Here, because it's a... it's a demurrer, and the question is the sufficiency of the complaint against the demurrer, Nike has to show that plaintiff could not amend the complaint in response to, or respondent could not amend the complaint in response to the... whatever defect might be--
Justice Kennedy: Well--
Justice Breyer: --I don't see that--
Justice Kennedy: --that's what the intermediate court of appeals said in California.
I would think that's pretty good authority.
Mr. Hoeber: --What the court of appeals said in California was that we could not amend the complaint, or the facts in the... in the complaint could not be amended to allege noncommercial speech, noncommercial speech, and that's true.
We don't claim that we would allege noncommercial speech.
For one thing, the statute only covers commercial speech, and it's a red herring in that sense, where under us... that we would lose the course of action and we couldn't proceed, so yes, the court of appeal did finish by saying, we don't see any reasonable possibility that the complaint can be amended to allege noncommercial speech, so that--
Justice Souter: Okay, but let's... let's assume it could be amended in some way.
The demurrer is to the complaint as it is, and if we accept their position, then you cannot go forward with the complaint as it is.
You would have to modify your lawsuit by amendment or bring a new one, and why isn't that sufficient for... for the fourth Cox exception?
Mr. Hoeber: --Well, it would... the complaint as it is would not be sufficient, but what Cox says is, for the... for the fourth exception, that the court's ruling of reversal must be preclusive of further litigation on the cause of action, so we gave the example--
Justice Souter: Well, the cause of action as pleaded.
I mean, not a cause of action that you might have pleaded, or a different one that you might bring.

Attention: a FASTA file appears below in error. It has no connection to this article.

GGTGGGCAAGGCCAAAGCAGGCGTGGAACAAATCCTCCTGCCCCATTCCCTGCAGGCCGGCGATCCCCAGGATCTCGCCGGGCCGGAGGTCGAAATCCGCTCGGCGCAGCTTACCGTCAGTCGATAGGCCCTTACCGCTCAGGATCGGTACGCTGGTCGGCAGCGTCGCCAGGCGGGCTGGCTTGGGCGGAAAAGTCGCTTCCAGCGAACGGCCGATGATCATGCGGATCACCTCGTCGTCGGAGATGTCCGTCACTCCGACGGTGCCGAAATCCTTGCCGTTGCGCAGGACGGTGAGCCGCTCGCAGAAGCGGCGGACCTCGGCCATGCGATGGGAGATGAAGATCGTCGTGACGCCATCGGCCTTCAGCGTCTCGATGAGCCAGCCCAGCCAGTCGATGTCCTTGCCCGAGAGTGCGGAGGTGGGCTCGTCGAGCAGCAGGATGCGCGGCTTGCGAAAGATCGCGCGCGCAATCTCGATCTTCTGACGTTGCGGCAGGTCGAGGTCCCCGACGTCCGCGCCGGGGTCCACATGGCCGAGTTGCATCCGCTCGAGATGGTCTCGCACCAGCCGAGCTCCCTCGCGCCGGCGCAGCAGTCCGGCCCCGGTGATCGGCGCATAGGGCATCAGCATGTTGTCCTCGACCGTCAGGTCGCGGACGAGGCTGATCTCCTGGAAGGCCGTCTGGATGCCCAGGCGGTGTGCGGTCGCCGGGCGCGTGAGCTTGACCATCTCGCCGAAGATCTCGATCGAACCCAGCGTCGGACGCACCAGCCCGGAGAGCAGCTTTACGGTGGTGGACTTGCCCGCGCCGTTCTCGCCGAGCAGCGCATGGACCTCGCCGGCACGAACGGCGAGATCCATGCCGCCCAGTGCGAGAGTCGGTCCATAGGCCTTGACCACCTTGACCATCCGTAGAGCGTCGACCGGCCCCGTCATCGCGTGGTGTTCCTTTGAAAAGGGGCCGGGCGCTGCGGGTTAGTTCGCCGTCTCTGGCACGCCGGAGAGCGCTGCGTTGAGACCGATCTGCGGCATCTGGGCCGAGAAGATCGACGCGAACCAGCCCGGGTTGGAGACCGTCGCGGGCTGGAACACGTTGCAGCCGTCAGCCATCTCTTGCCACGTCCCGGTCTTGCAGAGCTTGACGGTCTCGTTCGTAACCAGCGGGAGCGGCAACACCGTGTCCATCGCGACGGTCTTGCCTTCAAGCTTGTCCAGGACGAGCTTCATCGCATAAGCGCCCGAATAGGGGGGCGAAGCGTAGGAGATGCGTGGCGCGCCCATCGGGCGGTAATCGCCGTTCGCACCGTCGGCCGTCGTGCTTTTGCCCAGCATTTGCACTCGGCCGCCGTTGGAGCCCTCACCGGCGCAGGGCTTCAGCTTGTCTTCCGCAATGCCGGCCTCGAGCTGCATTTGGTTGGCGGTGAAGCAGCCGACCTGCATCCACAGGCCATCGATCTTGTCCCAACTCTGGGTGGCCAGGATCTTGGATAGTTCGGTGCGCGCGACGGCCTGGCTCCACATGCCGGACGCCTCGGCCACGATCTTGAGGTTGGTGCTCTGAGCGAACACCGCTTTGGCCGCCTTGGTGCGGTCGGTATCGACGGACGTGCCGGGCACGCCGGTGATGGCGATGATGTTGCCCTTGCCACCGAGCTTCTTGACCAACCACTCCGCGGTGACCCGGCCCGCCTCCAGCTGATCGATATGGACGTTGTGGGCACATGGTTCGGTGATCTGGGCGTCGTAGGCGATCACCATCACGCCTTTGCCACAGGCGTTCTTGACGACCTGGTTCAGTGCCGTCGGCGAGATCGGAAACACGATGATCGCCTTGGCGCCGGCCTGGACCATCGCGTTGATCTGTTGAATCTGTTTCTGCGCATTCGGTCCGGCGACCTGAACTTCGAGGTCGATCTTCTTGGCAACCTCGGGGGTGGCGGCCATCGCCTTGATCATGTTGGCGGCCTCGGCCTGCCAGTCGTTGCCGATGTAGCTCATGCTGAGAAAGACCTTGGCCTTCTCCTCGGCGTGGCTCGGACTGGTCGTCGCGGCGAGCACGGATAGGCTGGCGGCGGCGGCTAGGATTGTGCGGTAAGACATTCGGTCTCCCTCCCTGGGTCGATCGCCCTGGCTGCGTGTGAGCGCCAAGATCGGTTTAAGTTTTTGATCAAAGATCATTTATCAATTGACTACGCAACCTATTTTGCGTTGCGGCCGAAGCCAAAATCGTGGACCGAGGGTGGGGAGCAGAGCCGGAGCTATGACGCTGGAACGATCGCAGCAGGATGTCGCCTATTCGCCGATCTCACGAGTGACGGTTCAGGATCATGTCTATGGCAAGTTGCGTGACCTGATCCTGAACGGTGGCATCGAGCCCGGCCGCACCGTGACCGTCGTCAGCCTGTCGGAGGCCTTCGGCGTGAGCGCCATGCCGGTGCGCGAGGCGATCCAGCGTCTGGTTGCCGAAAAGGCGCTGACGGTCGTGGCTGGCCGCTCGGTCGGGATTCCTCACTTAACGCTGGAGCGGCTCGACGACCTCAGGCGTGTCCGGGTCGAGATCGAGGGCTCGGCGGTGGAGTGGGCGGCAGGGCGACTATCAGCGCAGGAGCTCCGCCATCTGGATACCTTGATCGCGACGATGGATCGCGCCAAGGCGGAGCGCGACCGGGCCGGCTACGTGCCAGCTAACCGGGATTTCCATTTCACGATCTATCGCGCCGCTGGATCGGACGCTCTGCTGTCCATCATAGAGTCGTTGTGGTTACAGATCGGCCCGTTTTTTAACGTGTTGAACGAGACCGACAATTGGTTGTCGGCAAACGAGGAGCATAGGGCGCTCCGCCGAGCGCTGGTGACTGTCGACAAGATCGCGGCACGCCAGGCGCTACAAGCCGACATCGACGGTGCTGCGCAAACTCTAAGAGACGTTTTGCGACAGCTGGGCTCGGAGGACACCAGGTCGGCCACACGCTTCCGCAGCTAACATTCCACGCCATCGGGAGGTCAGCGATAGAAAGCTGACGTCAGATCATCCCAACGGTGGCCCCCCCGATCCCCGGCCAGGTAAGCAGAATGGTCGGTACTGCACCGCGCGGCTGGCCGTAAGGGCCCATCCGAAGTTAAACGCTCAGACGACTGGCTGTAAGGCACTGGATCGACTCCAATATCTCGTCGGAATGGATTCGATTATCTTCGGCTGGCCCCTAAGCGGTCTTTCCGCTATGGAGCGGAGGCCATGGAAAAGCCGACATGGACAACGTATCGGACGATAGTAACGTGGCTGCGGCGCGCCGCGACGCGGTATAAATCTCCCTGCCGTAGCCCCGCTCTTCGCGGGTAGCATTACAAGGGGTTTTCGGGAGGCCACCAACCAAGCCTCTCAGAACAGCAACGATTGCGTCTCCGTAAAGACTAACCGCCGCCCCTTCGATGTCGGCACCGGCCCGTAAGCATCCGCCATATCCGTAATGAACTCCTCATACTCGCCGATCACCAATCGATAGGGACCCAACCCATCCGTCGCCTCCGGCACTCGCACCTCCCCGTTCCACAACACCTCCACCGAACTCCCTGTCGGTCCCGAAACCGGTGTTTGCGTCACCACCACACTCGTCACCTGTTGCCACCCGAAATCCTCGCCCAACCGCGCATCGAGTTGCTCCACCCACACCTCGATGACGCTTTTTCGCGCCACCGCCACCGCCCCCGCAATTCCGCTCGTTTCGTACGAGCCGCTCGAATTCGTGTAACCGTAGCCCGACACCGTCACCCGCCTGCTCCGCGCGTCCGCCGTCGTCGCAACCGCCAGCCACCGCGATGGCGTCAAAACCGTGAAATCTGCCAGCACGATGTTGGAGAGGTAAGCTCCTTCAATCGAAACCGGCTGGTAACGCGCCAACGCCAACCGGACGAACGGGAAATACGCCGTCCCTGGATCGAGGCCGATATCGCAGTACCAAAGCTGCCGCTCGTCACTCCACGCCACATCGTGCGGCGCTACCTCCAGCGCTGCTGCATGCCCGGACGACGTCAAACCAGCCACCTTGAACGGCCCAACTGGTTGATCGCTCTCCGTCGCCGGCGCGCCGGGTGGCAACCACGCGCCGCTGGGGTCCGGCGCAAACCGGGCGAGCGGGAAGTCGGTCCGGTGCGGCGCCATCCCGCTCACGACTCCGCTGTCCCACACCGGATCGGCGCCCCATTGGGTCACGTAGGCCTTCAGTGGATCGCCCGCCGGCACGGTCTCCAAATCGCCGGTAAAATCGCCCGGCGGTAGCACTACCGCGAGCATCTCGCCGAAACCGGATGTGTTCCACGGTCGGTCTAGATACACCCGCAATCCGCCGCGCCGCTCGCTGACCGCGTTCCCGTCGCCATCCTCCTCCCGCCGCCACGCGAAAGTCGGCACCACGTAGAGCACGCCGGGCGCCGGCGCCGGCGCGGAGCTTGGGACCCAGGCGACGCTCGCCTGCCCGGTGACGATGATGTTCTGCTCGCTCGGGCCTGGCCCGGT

Mr. Hoeber: --Well, it would be the cause... the cause of action would remain as pleaded.
If the court... if the court were to... to say... and we gave the example of negligence... the court were to say strict liability is... is unconstitutional, you must have a... something more than strict liability, you must have negligence, the cause of action would remain the same as--
Justice Souter: Well, I think we're--
Mr. Hoeber: --as in libel cases--
Unknown Speaker: --I think we're playing with words.
Justice Souter: You simply could not go forward on the cause of action as you stated that cause of action in your pleadings.
You would have to come forward with a cause of action which is in some respect different in order--
Mr. Hoeber: --It would be more burdensome.
Justice Souter: --in order to meet the constitutional objection, and if that is the case, why isn't it sufficient under Cox IV that you could not proceed in the... in the suit as you have pleaded it and brought it?
Mr. Hoeber: Well, we're certainly not going to argue about words, and what... that is certainly correct, that if... as pleaded, and... and we pleaded under the statute it's a... it's strict liability, and if the Court were to say, you must have negligence, we would amend the complaint to allege negligence, so it is certainly correct that as pleaded we would not be proceeding on an as-pleaded.
We would amend the complaint.
What I... what I'm saying is that as I understand the Cox exception, the point of it is that the Court is saying that we will only take a case under Cox IV, and we know that if we reverse, the case is over on that... on that cause of action, not the technicality of the pleading so much, but the reality of it, and if we can amend the complain to allege the additional element, it's really the same... it is the same cause of action.
It's just more burdensome.
Justice Ginsburg: What you're saying is, is that Cox category has real teeth in it, and that you just can't... you have to show that it's really going to be over.
Mr. Hoeber: Yes.
My... yes, I--
Justice Ginsburg: But one aspect of it is that the demurrer was granted without leave to repeat, as I understand it, was dismissed with prejudice.
Mr. Hoeber: --Yes.
In... in San Francisco Superior Court, the trial court, the judge granted the demurrer without leave to amend.
Under California law... and I should say, California law is not the Federal Rules of Civil Procedure.
California law is the field code, the updated field code, but it goes back to 1872, in fact to 1850, so under California law, when the... when the trial judge granted the demurrer without leave to amend, we were entitled to, and we did appeal without seeking leave to amend, and... and under California law, and I... I'll say this in response to the statement on page 4 of the reply brief that he makes no... excuse me, that his abandonment of the claimed right to amend, we did not abandon.
Respondent did not abandon any claimed right to amend.
Under California law, we are entitled to amend.